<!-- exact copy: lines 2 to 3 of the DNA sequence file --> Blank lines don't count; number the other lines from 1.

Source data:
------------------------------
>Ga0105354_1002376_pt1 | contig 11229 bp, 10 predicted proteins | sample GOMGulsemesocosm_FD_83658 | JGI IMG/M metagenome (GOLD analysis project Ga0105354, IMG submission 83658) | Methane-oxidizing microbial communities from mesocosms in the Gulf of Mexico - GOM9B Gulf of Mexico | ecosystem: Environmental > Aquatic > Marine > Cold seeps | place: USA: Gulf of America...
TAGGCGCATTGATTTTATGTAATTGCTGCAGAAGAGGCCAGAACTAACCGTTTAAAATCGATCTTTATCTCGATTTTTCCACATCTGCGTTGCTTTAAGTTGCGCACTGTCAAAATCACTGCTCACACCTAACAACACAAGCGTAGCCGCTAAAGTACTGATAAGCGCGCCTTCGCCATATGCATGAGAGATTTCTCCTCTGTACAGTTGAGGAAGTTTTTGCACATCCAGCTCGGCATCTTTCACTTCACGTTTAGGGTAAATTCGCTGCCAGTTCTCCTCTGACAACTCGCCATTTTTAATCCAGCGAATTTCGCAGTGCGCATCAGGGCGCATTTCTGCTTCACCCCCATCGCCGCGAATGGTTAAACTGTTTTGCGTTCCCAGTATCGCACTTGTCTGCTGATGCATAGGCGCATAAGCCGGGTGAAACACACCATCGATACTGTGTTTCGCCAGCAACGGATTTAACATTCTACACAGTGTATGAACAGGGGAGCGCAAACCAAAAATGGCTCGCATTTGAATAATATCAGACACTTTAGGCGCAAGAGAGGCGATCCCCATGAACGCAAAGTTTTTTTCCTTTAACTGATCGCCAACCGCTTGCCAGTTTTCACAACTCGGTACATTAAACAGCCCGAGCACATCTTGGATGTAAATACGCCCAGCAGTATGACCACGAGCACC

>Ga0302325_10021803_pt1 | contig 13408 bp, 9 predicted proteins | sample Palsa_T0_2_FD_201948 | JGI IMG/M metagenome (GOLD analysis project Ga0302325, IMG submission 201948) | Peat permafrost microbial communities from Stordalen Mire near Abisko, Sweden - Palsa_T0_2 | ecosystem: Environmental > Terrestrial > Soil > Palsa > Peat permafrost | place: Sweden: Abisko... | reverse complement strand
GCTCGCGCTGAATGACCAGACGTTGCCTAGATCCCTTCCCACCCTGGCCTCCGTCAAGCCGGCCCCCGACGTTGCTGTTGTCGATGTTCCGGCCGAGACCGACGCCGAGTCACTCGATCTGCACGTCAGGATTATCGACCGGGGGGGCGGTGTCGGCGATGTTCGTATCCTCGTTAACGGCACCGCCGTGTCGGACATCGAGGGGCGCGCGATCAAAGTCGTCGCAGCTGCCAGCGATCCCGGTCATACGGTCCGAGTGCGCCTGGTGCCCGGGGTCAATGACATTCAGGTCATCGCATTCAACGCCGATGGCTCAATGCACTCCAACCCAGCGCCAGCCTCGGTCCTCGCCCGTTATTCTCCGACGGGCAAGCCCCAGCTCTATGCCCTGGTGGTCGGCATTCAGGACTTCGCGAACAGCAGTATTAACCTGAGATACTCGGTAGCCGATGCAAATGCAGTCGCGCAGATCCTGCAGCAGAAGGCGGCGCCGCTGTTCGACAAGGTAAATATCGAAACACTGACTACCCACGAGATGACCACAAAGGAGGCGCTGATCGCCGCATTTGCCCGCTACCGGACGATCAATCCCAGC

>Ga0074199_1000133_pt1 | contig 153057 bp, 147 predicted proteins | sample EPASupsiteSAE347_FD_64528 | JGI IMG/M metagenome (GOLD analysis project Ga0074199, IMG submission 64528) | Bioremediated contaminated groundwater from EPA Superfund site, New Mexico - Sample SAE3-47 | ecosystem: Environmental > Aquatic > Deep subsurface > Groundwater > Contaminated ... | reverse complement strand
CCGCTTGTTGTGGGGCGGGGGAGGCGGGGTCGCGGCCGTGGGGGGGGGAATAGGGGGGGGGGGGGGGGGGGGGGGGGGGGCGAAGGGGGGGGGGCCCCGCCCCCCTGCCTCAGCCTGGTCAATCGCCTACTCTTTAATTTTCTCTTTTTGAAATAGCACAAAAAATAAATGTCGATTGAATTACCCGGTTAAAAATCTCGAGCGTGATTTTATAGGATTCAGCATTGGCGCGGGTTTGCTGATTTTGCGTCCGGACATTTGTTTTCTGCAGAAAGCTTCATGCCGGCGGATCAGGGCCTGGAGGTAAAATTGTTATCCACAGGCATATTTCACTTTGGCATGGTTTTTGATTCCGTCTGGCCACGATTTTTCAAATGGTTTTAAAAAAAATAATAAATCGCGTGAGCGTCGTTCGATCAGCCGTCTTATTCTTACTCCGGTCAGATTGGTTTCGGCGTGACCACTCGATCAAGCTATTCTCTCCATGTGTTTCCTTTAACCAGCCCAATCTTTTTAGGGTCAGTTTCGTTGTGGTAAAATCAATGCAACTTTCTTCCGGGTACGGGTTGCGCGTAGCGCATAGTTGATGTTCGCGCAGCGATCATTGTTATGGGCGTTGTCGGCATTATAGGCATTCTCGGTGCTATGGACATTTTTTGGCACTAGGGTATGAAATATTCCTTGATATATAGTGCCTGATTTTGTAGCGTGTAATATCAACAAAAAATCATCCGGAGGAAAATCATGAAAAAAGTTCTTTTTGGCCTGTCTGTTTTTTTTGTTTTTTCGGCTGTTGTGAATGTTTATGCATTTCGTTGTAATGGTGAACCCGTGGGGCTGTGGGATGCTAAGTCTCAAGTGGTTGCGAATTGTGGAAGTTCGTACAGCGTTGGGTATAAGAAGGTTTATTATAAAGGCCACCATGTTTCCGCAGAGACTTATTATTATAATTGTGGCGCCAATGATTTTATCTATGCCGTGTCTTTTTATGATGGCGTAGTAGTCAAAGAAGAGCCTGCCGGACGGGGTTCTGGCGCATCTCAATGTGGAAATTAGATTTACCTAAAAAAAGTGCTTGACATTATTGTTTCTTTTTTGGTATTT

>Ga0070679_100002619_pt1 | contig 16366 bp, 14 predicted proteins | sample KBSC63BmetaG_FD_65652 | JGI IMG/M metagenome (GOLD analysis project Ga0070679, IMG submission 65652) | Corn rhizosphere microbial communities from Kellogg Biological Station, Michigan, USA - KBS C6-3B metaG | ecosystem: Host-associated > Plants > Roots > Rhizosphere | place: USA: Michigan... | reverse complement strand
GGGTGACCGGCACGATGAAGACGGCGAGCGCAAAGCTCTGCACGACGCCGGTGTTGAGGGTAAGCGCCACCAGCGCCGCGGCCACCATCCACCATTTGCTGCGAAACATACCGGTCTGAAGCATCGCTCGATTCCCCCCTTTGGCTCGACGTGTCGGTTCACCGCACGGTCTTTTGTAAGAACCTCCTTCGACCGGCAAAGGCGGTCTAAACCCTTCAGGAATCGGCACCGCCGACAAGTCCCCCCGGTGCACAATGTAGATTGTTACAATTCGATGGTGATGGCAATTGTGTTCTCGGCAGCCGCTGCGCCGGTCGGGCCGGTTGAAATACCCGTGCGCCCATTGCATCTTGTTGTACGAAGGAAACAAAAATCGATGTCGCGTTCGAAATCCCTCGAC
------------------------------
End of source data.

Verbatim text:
TAGGCGCATTGATTTTATGTAATTGCTGCAGAAGAGGCCAGAACTAACCGTTTAAAATCGATCTTTATCTCGATTTTTCCACATCTGCGTTGCTTTAAGTTGCGCACTGTCAAAATCACTGCTCACACCTAACAACACAAGCGTAGCCGCTAAAGTACTGATAAGCGCGCCTTCGCCATATGCATGAGAGATTTCTCCTCTGTACAGTTGAGGAAGTTTTTGCACATCCAGCTCGGCATCTTTCACTTCACGTTTAGGGTAAATTCGCTGCCAGTTCTCCTCTGACAACTCGCCATTTTTAATCCAGCGAATTTCGCAGTGCGCATCAGGGCGCATTTCTGCTTCACCCCCATCGCCGCGAATGGTTAAACTGTTTTGCGTTCCCAGTATCGCACTTGTCTGCTGATGCATAGGCGCATAAGCCGGGTGAAACACACCATCGATACTGTGTTTCGCCAGCAACGGATTTAACATTCTACACAGTGTATGAACAGGGGAGCGCAAACCAAAAATGGCTCGCATTTGAATAATATCAGACACTTTAGGCGCAAGAGAGGCGATCCCCATGAACGCAAAGTTTTTTTCCTTTAACTGATCGCCAACCGCTTGCCAGTTTTCACAACTCGGTACATTAAACAGCCCGAGCACATCTTGGATGTAAATACGCCCAGCAGTATGACCACGAGCACC

>Ga0302325_10021803_pt1 | contig 13408 bp, 9 predicted proteins | sample Palsa_T0_2_FD_201948 | JGI IMG/M metagenome (GOLD analysis project Ga0302325, IMG submission 201948) | Peat permafrost microbial communities from Stordalen Mire near Abisko, Sweden - Palsa_T0_2 | ecosystem: Environmental > Terrestrial > Soil > Palsa > Peat permafrost | place: Sweden: Abisko... | reverse complement strand